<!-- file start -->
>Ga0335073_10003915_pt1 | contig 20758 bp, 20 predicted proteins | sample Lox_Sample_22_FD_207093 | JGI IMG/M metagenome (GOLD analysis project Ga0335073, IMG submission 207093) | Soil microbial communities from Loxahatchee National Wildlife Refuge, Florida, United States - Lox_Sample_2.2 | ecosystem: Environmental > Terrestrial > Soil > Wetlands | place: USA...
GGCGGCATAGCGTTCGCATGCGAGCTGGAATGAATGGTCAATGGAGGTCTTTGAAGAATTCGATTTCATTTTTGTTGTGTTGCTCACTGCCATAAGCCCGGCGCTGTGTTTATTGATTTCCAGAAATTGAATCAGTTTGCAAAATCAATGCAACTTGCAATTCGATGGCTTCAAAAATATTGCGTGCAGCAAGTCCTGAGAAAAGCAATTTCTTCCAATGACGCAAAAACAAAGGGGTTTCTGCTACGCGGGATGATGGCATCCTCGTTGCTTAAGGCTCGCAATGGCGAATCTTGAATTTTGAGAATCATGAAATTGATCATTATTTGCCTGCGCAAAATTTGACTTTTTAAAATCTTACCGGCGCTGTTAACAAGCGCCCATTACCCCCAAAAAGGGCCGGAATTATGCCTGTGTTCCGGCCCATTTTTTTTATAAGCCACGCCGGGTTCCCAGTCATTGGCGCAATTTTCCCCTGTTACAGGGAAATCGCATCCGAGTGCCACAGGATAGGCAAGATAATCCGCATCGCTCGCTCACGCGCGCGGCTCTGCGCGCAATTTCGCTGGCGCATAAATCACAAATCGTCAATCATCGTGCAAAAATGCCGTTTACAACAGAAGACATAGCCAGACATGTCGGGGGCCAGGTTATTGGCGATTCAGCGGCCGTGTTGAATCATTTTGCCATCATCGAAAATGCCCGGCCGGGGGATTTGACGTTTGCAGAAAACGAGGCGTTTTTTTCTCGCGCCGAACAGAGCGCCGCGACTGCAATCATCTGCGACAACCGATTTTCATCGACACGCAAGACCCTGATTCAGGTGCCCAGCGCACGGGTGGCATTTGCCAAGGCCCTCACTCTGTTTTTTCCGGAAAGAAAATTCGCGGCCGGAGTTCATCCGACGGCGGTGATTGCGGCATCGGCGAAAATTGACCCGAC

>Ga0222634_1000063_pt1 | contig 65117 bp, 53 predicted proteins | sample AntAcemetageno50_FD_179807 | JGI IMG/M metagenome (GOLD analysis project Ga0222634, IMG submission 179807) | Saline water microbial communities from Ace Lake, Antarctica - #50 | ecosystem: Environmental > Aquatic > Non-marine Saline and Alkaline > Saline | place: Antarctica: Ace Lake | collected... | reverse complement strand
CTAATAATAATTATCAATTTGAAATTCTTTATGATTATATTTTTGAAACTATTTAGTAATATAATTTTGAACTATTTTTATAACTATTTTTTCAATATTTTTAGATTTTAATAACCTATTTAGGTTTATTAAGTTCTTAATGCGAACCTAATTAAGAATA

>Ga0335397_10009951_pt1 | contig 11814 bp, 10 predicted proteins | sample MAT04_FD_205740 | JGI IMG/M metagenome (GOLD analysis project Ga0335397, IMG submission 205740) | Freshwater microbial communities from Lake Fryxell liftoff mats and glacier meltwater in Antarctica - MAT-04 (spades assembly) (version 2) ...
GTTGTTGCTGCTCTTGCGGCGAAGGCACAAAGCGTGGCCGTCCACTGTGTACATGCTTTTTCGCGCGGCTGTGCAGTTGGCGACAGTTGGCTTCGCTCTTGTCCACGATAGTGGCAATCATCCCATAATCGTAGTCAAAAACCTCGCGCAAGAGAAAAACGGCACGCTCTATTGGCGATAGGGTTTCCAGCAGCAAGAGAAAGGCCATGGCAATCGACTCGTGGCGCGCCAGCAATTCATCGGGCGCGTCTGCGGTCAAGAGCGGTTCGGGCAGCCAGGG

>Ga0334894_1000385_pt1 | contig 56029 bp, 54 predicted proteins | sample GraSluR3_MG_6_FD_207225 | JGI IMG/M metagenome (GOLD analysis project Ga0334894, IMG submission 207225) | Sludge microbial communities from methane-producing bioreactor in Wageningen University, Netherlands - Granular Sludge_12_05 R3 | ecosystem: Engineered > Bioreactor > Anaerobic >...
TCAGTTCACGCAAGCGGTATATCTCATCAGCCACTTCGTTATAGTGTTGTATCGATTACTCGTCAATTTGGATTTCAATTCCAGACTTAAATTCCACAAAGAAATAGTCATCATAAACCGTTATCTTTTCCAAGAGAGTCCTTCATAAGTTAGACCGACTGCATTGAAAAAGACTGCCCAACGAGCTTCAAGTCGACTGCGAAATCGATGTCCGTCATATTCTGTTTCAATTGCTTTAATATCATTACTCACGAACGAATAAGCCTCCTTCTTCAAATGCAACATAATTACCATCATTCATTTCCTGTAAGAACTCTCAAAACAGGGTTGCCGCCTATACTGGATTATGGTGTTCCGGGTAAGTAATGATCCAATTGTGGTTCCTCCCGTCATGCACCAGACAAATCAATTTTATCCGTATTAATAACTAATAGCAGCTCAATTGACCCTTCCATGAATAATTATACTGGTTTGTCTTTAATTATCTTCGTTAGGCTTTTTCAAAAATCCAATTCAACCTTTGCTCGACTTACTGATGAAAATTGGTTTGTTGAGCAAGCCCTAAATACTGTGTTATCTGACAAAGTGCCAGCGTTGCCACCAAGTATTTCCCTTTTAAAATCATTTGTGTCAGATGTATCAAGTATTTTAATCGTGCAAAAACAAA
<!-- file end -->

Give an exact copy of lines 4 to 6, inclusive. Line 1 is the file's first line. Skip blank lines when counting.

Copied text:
CTAATAATAATTATCAATTTGAAATTCTTTATGATTATATTTTTGAAACTATTTAGTAATATAATTTTGAACTATTTTTATAACTATTTTTTCAATATTTTTAGATTTTAATAACCTATTTAGGTTTATTAAGTTCTTAATGCGAACCTAATTAAGAATA

>Ga0335397_10009951_pt1 | contig 11814 bp, 10 predicted proteins | sample MAT04_FD_205740 | JGI IMG/M metagenome (GOLD analysis project Ga0335397, IMG submission 205740) | Freshwater microbial communities from Lake Fryxell liftoff mats and glacier meltwater in Antarctica - MAT-04 (spades assembly) (version 2) ...
GTTGTTGCTGCTCTTGCGGCGAAGGCACAAAGCGTGGCCGTCCACTGTGTACATGCTTTTTCGCGCGGCTGTGCAGTTGGCGACAGTTGGCTTCGCTCTTGTCCACGATAGTGGCAATCATCCCATAATCGTAGTCAAAAACCTCGCGCAAGAGAAAAACGGCACGCTCTATTGGCGATAGGGTTTCCAGCAGCAAGAGAAAGGCCATGGCAATCGACTCGTGGCGCGCCAGCAATTCATCGGGCGCGTCTGCGGTCAAGAGCGGTTCGGGCAGCCAGGG